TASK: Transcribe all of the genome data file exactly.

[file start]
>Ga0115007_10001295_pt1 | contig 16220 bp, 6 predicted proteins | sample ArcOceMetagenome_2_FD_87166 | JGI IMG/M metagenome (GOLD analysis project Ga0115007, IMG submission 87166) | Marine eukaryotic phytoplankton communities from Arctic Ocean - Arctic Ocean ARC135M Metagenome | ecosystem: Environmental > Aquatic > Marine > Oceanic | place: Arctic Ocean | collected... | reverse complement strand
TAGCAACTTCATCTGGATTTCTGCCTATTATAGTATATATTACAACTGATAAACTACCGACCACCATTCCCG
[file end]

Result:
>Ga0115007_10001295_pt1 | contig 16220 bp, 6 predicted proteins | sample ArcOceMetagenome_2_FD_87166 | JGI IMG/M metagenome (GOLD analysis project Ga0115007, IMG submission 87166) | Marine eukaryotic phytoplankton communities from Arctic Ocean - Arctic Ocean ARC135M Metagenome | ecosystem: Environmental > Aquatic > Marine > Oceanic | place: Arctic Ocean | collected... | reverse complement strand
TAGCAACTTCATCTGGATTTCTGCCTATTATAGTATATATTACAACTGATAAACTACCGACCACCATTCCCG